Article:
Classic book

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{theory, work, human}
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A classic book is a book accepted as being exemplary or noteworthy, either through an imprimatur such as being listed in any of the Western canons or through a reader's own personal opinion. The term itself is closely related to Western Canon and to various college/university Senior Comprehensive Examination Reading Lists. What makes a book "classic" is a concern that has occurred to various authors ranging from Italo Calvino to Mark Twain and the related questions of "Why Read the Classics?" and "What Is a Classic?" have been essayed by authors from different genres and eras (Calvino, T.S. Eliot, Charles Saint-Beuve). The ability of a classic book to be reinterpreted, to seemingly be renewed in the interests of generations of readers succeeding its creation, is a theme that is seen in the writings of literary critics including Michael Dirda, Saint-Beuve and Ezra Pound.


Modern definitions

In the 1980s Italo Calvino said in his essay “Why Read the Classics?” that “A classic is a book that has never finished saying what it has to say” and comes to the crux of personal choice in this matter when he says (italics in the original translation): “Your classic author is the one you cannot feel indifferent to, who helps you define yourself in relation to him, even in dispute with him.”[Note 1][1][2][3][4] Consideration of what makes a literary work a classic is for Calvino ultimately a personal choice, and, constructing a universal definition of what constitutes a Classic Book seems to him to be an impossibility, since, as Calvino says “There is nothing for it but for all of us to invent our own ideal libraries of classics.”[5]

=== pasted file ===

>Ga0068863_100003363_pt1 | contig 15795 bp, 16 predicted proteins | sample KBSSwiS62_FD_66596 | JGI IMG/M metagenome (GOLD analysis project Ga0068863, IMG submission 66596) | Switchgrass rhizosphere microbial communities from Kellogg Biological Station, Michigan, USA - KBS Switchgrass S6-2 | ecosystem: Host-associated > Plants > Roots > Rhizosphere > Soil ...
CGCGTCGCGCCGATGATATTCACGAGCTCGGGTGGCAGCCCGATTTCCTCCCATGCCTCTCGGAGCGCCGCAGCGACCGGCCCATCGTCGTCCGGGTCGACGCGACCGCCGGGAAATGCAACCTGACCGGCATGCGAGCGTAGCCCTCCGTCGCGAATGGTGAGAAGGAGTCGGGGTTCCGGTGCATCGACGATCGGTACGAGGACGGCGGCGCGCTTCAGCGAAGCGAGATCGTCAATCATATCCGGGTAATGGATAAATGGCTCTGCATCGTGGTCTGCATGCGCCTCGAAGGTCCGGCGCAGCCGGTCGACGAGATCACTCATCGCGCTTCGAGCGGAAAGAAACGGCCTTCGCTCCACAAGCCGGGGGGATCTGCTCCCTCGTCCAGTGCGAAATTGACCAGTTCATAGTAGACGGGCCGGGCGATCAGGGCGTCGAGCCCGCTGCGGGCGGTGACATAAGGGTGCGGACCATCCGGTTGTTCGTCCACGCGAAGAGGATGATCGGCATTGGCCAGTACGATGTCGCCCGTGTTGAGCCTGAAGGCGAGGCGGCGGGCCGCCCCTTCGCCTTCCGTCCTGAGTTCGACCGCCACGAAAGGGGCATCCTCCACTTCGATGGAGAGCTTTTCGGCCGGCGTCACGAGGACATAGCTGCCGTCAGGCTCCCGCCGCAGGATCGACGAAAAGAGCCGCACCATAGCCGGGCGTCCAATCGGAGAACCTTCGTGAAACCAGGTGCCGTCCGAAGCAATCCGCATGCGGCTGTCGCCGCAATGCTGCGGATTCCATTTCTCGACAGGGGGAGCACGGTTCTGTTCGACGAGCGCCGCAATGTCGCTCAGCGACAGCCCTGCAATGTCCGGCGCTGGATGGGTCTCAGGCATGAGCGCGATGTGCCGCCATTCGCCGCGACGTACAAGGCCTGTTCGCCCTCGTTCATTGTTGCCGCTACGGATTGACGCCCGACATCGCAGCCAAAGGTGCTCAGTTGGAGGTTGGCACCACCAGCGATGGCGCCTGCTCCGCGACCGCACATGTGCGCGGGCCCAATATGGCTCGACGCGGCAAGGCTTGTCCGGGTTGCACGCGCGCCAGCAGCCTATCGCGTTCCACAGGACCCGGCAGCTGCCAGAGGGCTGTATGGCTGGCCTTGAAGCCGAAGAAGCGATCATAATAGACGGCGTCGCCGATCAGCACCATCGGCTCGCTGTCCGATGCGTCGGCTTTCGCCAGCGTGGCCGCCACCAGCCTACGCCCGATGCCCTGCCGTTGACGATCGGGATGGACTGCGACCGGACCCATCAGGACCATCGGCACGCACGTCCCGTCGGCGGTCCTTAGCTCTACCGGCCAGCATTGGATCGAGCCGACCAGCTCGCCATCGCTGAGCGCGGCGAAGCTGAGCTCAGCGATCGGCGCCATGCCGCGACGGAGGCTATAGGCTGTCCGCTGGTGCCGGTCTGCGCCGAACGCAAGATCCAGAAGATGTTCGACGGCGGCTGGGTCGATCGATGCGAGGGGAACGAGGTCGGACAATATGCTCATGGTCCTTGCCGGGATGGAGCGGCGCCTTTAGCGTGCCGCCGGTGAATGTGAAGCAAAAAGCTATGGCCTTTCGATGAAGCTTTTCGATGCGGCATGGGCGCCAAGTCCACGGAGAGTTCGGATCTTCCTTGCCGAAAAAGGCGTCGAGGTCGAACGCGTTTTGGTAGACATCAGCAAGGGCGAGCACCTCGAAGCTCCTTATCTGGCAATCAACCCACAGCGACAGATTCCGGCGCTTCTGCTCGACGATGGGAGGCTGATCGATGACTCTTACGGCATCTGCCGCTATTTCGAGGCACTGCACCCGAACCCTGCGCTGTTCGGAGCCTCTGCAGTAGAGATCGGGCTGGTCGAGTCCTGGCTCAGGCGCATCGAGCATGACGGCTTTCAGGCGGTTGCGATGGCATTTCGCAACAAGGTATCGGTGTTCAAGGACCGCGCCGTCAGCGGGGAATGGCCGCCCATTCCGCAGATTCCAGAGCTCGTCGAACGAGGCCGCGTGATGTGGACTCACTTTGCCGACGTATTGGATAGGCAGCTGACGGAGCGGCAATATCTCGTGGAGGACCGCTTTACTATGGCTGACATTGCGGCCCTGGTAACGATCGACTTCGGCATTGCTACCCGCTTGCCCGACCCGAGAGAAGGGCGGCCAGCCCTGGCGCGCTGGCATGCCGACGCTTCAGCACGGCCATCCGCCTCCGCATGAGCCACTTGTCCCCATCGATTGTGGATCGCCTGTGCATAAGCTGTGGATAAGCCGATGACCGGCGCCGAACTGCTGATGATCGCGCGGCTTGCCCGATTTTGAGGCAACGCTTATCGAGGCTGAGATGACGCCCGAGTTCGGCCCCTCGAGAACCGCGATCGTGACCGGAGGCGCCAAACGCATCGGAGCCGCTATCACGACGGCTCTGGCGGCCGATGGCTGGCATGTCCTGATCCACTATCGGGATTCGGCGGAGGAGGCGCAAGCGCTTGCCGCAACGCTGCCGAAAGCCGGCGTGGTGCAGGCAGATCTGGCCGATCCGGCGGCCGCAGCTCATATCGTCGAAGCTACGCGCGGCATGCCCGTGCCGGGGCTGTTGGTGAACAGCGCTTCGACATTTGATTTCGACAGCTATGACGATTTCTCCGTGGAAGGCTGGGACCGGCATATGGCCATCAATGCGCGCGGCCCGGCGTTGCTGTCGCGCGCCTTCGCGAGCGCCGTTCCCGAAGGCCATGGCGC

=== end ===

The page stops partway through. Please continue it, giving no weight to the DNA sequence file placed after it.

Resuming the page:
What actually makes a work of literature a ‘classic book’ is not just a consideration of extensively published authors. In 1920, Fannie M. Clark, a teacher at the Rozelle School in East Cleveland, Ohio, predates Calvino’s similar conclusions by 60 years when she also essayed the question of what makes a book a ‘classic’ in her article “Teaching Children to Choose” in The English Journal, Volume 9, No. 3, “The Official Organ of the National Council of Teachers of English”[6]

Over the course of her essay Clark considers the question of what makes a piece of literature a classic and why the idea of “the classics” is important to society as a whole. Clark says that “teachers of English have been so long trained in the ‘classics’ that these ‘classics’ have become to them very much like the Bible, for the safety of which the rise of modern science causes such unnecessary fears.”[7] She goes on to say that among the sources she consulted was a group of eighth-graders when she asked them the question: “What do you understand by the classics in literature?” Two of the answers Clark received were “Classics are books your fathers give you and you keep them to give to your children” and “Classics are those great pieces of literature considered worthy to be studied in English classes of high school or college”. Calvino agrees with the Ohio educator when he states “Schools and universities ought to help us understand that no book that talks about a book says more than the book in question, but instead they do their level best to make us think the opposite.” Clark and Calvino come to a similar conclusion that when a literary work is analyzed for what makes it 'classic', that in just the act of analysis or as Clark says "the anatomical dissection",[7] the reader can end up destroying the unique pleasure that mere enjoyment a work of literature can hold.

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